Friday, May 12, 1972

War Protests Spill Over Into Violence

(AP) --Growing protests swirled on city streets and college campuses as antiwar demonstrators by the thousands denounced President Nixon's decision to mine North Vietnamese harbors.

It was the most turbulent outburst since the 1970 protests over the U.S. invasion of Cambodia. Most of the demonstrations started peacefully Tuesday or early Wednesday but a number ended with violence and vandalism.

Police in Berkeley, Calif., fired putty bullets from squad cars in a running battle with window-smashing demonstrators near the University of California campus. Protesters on the University of California campus at Santa Barbara tried unsuccessfully to refire a bank burned down in the 1970 violence.

In Albuquerque, Carolyn Babb Coburn, 22, a University of New Mexico law student, was hit in the abdomen by buckshot while covering the demonstration for the student newspaper and was reported in serious condition Wednesday. Another buckshot victim, Paul Smith, 23, was treated and released.

About 500 demonstrators had blocked Interstate 25 near downtown when police cleared the area with tear gas. The shootings followed but police said there was doubt as to whether police fired the shot.

In the political arena, critics termed the President's action "reckless," "a high crime," and brinksmanship while supporters praised "a bold move," "a courageous move," "a measured response."

Vice President Spiro T. Agnew told a Republican fundraising dinner Tuesday night at the Ohio Fairgrounds in Columbus that he was "particularly proud of Richard Nixon" for the harbor-mining decision.

A crowd of about 350 demonstrators who marched from Ohio State University threw rocks and potatoes at the vice president's limousine as he arrived. The rear window was cracked but Agnew was unhurt.

In Berkeley more than 3,000 demonstrators broke up a City Council meeting where a peace resolution that included aid to a North Vietnamese hospital was narrowly defeated.

The council meeting came after a day of marching in which windows were broken in banks, parking meters damaged and trash fires set in many streets.

After the meeting the crowd surged back down Telegraph Avenue and police began using tear gas and putty bullets, which sting and bruise, to quell the window smashing.

On the campus at Santa Barbara there were peaceful protests by up to 3,000 demonstrators during the day. At one point they blockaded the runway of a nearby airport forcing officials to divert one flight.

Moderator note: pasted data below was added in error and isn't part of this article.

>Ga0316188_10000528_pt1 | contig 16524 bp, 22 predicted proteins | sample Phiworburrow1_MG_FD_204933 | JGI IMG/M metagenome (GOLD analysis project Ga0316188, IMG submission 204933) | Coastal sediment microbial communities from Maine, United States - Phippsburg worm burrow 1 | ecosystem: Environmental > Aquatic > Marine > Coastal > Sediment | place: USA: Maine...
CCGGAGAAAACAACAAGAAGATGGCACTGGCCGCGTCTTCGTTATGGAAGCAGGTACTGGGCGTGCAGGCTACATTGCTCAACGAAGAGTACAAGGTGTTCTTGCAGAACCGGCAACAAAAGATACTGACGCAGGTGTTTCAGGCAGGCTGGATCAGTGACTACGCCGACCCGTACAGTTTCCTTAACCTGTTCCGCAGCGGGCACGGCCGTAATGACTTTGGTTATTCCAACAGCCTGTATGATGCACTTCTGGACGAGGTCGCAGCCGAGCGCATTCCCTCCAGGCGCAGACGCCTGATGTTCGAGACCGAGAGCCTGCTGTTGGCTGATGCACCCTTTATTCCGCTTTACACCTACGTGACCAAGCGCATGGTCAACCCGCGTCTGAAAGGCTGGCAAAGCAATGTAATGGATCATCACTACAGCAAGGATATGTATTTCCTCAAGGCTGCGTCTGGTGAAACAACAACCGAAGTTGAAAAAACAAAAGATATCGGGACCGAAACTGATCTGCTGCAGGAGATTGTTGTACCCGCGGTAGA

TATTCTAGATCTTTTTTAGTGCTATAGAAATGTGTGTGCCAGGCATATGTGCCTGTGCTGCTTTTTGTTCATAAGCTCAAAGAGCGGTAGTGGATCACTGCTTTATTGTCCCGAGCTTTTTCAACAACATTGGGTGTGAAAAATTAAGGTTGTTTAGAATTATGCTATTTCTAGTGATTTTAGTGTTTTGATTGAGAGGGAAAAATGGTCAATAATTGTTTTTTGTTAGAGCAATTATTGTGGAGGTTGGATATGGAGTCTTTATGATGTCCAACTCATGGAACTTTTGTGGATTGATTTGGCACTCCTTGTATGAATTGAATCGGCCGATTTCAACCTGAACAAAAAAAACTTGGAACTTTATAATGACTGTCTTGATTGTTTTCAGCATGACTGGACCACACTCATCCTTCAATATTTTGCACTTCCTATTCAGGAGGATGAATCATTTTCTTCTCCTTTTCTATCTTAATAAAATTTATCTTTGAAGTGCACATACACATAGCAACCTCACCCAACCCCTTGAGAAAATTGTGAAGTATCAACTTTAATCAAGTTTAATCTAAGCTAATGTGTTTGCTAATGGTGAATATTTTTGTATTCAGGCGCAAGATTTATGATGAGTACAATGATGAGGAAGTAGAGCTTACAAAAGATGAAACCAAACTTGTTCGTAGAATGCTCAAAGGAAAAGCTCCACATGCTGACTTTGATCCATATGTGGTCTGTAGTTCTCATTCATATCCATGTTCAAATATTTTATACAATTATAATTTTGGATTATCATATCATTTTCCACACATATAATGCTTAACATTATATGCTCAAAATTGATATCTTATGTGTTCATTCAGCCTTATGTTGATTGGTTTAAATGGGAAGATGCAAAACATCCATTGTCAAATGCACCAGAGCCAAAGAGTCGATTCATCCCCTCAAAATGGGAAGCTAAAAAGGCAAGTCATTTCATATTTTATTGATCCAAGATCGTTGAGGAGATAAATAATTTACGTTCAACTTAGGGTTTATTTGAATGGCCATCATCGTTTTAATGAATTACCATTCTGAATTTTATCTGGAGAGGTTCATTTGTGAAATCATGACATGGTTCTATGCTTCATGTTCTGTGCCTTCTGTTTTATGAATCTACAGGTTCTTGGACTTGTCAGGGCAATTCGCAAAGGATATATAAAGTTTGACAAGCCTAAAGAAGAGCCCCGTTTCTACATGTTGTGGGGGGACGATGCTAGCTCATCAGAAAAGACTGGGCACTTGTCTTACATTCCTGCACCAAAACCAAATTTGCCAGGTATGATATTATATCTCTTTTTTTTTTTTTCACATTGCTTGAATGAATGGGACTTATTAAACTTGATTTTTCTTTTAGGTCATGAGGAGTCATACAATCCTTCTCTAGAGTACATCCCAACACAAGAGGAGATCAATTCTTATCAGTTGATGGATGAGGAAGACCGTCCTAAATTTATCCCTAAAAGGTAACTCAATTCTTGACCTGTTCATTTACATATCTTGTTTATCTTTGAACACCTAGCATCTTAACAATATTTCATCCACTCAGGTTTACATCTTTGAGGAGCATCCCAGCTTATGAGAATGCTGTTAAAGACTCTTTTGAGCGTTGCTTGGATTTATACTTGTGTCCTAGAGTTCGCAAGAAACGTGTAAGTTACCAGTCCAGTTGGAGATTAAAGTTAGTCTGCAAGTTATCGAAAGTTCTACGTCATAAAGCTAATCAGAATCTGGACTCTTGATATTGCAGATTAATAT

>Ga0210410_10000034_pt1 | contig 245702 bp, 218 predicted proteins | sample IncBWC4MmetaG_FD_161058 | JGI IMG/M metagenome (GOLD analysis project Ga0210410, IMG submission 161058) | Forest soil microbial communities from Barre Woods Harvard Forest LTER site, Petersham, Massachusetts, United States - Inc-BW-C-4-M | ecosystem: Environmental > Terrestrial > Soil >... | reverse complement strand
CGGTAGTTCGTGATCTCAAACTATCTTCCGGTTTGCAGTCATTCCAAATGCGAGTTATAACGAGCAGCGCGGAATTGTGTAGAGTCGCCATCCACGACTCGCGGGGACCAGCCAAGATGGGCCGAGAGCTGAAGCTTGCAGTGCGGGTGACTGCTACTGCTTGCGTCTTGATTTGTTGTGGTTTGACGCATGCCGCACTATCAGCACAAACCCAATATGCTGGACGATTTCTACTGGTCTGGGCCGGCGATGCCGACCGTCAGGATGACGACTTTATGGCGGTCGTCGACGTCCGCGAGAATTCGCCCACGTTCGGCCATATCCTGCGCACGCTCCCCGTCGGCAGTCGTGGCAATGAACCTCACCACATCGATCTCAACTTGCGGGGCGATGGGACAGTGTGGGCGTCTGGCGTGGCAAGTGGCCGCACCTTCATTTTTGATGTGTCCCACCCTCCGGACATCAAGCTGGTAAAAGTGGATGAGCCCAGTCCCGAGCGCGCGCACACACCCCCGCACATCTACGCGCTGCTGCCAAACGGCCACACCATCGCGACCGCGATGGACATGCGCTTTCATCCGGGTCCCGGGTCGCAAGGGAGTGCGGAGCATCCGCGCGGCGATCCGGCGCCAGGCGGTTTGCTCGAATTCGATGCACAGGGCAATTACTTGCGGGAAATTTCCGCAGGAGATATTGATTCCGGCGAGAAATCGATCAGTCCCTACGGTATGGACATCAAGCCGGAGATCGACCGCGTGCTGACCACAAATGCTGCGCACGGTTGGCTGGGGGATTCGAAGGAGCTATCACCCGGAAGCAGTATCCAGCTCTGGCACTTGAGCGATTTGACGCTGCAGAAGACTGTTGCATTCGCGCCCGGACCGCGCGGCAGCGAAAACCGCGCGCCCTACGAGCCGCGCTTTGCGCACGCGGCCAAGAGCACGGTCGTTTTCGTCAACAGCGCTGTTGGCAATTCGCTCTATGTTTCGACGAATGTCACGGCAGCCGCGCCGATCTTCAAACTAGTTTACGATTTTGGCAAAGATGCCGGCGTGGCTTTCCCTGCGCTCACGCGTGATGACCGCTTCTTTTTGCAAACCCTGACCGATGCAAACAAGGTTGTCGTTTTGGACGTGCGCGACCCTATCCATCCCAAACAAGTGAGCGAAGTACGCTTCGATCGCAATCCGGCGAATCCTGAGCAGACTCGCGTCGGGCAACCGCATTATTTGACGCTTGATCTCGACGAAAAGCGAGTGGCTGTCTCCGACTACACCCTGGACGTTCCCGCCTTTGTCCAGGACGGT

In the evening an angry crowd of 300 tried three times to storm the ROTC building but were driven back by police using tear gas.

In Gainesville, Fla., arrests cams as riot-equipped police using dogs tried to disperse some 1,000 University of Florida students who had blocked streets during a 10-hour antiwar demonstration around the campus.

"We have requested that the National Guard be alerted," said Gainesville Mayor Richard T. Jones, "but we have not made an official request for troops to be sent out."

A curfew was declared in Champaign, Ill., after a crowd of students smashed windows in the armory and broke into ROTC classrooms. Nine stores were looted in the downtown area.

The crowd formed after a peaceful rally attended by about 2,500 students. Seven persons were arrested on charges of theft, disorderly conduct or curfew violation.

Approximately 7,000 persons rallied peacefully on the State Capitol lawn in Madison, Wis., marking the University of Wisconsin's biggest antiwar turnout since the 1970 demonstrations.

Many carried candles as clergymen and student leaders called for an all-night vigil.

At Kent State University, where four students were shot to death by the National Guard during 1970 protests, a crowd of 3,000 rallied during the evening to protest the President's new move.

About 150 demonstrators burned President Nixon in effigy from the flagpole of the Salt Lake City federal building after police used dogs to clear demonstrators from the street in front of the structure.

Police in East Lansing, Mich., used tear gas to disperse a crowd of between 1,000 and 2,000 young people who blocked a busy intersection at the Michigan State University campus.

Antiwar demonstrators from Columbia University took to New York City streets for the second night in a row and again police charged with nightsticks to break up the march. Eighteen persons were seized.

"War Protests Spill Over Into Violence", by (AP), published in the Pacific Stars and Stripes on Friday, May 12, 1972 and reprinted from European and Pacific Stars and Stripes, a Department of Defense publication copyright, 2002 European and Pacific Stars and Stripes.
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